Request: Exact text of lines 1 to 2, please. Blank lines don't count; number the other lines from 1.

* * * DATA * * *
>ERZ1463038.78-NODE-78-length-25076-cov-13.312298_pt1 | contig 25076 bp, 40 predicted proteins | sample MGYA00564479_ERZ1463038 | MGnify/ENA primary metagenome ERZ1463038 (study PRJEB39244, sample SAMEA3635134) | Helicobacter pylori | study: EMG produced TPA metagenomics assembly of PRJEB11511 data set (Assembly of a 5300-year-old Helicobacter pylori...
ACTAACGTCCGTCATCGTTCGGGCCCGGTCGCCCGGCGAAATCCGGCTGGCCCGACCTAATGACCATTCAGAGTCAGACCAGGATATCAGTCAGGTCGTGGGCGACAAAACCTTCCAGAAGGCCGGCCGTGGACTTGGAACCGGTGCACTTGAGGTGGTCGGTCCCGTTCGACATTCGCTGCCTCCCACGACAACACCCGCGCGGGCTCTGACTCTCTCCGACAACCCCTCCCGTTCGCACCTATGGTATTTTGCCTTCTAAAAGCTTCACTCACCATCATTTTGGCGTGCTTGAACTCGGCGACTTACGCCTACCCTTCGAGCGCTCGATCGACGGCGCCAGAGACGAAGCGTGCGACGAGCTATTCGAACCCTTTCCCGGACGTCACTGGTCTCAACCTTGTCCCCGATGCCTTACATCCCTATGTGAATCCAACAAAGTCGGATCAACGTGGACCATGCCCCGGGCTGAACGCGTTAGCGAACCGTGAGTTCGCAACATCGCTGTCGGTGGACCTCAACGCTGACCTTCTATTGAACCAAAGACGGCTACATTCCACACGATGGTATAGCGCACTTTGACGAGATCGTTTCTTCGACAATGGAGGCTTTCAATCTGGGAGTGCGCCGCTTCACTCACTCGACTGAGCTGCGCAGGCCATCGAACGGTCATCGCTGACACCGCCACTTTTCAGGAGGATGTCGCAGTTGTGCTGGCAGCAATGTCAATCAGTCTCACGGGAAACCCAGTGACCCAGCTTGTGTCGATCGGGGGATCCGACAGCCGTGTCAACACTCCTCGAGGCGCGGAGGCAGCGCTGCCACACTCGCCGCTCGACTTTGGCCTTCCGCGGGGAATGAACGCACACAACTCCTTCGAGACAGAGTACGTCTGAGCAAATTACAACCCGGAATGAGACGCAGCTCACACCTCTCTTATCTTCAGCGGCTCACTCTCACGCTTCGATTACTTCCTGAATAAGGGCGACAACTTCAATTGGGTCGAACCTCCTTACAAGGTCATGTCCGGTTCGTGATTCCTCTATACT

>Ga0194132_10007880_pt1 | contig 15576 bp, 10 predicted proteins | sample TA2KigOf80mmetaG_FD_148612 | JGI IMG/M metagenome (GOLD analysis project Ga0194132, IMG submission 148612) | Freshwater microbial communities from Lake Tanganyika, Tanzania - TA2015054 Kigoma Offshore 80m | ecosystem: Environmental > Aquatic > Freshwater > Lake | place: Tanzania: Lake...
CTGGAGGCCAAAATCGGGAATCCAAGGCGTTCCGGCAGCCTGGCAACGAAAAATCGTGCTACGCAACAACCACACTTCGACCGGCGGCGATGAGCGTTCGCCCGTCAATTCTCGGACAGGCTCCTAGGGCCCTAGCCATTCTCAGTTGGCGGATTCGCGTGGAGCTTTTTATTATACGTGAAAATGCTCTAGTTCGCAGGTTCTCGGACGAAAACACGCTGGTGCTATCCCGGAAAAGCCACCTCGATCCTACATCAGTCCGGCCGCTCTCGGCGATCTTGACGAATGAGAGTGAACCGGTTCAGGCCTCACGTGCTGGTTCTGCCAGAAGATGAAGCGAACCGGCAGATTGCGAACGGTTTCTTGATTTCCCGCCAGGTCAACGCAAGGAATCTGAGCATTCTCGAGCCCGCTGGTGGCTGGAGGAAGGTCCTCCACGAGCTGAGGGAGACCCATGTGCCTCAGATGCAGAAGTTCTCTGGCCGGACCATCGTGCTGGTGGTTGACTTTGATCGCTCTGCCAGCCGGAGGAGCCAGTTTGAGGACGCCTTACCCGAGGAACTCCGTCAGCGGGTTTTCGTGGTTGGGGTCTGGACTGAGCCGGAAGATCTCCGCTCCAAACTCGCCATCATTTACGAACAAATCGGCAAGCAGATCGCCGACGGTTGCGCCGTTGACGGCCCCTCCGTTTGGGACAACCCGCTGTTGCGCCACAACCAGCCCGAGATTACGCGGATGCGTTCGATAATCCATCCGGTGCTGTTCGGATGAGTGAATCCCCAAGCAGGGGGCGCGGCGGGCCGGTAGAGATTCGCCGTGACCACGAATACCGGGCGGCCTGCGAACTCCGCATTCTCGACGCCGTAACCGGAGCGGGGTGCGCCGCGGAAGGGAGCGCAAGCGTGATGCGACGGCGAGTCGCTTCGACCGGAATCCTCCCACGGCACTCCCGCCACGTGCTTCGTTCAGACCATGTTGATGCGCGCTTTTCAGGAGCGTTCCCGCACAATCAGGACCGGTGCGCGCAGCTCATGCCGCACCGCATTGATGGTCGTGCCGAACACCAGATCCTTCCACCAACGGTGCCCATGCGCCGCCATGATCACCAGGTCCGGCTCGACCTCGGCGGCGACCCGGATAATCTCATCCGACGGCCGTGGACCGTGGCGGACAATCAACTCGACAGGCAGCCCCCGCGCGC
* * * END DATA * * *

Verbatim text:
>ERZ1463038.78-NODE-78-length-25076-cov-13.312298_pt1 | contig 25076 bp, 40 predicted proteins | sample MGYA00564479_ERZ1463038 | MGnify/ENA primary metagenome ERZ1463038 (study PRJEB39244, sample SAMEA3635134) | Helicobacter pylori | study: EMG produced TPA metagenomics assembly of PRJEB11511 data set (Assembly of a 5300-year-old Helicobacter pylori...
ACTAACGTCCGTCATCGTTCGGGCCCGGTCGCCCGGCGAAATCCGGCTGGCCCGACCTAATGACCATTCAGAGTCAGACCAGGATATCAGTCAGGTCGTGGGCGACAAAACCTTCCAGAAGGCCGGCCGTGGACTTGGAACCGGTGCACTTGAGGTGGTCGGTCCCGTTCGACATTCGCTGCCTCCCACGACAACACCCGCGCGGGCTCTGACTCTCTCCGACAACCCCTCCCGTTCGCACCTATGGTATTTTGCCTTCTAAAAGCTTCACTCACCATCATTTTGGCGTGCTTGAACTCGGCGACTTACGCCTACCCTTCGAGCGCTCGATCGACGGCGCCAGAGACGAAGCGTGCGACGAGCTATTCGAACCCTTTCCCGGACGTCACTGGTCTCAACCTTGTCCCCGATGCCTTACATCCCTATGTGAATCCAACAAAGTCGGATCAACGTGGACCATGCCCCGGGCTGAACGCGTTAGCGAACCGTGAGTTCGCAACATCGCTGTCGGTGGACCTCAACGCTGACCTTCTATTGAACCAAAGACGGCTACATTCCACACGATGGTATAGCGCACTTTGACGAGATCGTTTCTTCGACAATGGAGGCTTTCAATCTGGGAGTGCGCCGCTTCACTCACTCGACTGAGCTGCGCAGGCCATCGAACGGTCATCGCTGACACCGCCACTTTTCAGGAGGATGTCGCAGTTGTGCTGGCAGCAATGTCAATCAGTCTCACGGGAAACCCAGTGACCCAGCTTGTGTCGATCGGGGGATCCGACAGCCGTGTCAACACTCCTCGAGGCGCGGAGGCAGCGCTGCCACACTCGCCGCTCGACTTTGGCCTTCCGCGGGGAATGAACGCACACAACTCCTTCGAGACAGAGTACGTCTGAGCAAATTACAACCCGGAATGAGACGCAGCTCACACCTCTCTTATCTTCAGCGGCTCACTCTCACGCTTCGATTACTTCCTGAATAAGGGCGACAACTTCAATTGGGTCGAACCTCCTTACAAGGTCATGTCCGGTTCGTGATTCCTCTATACT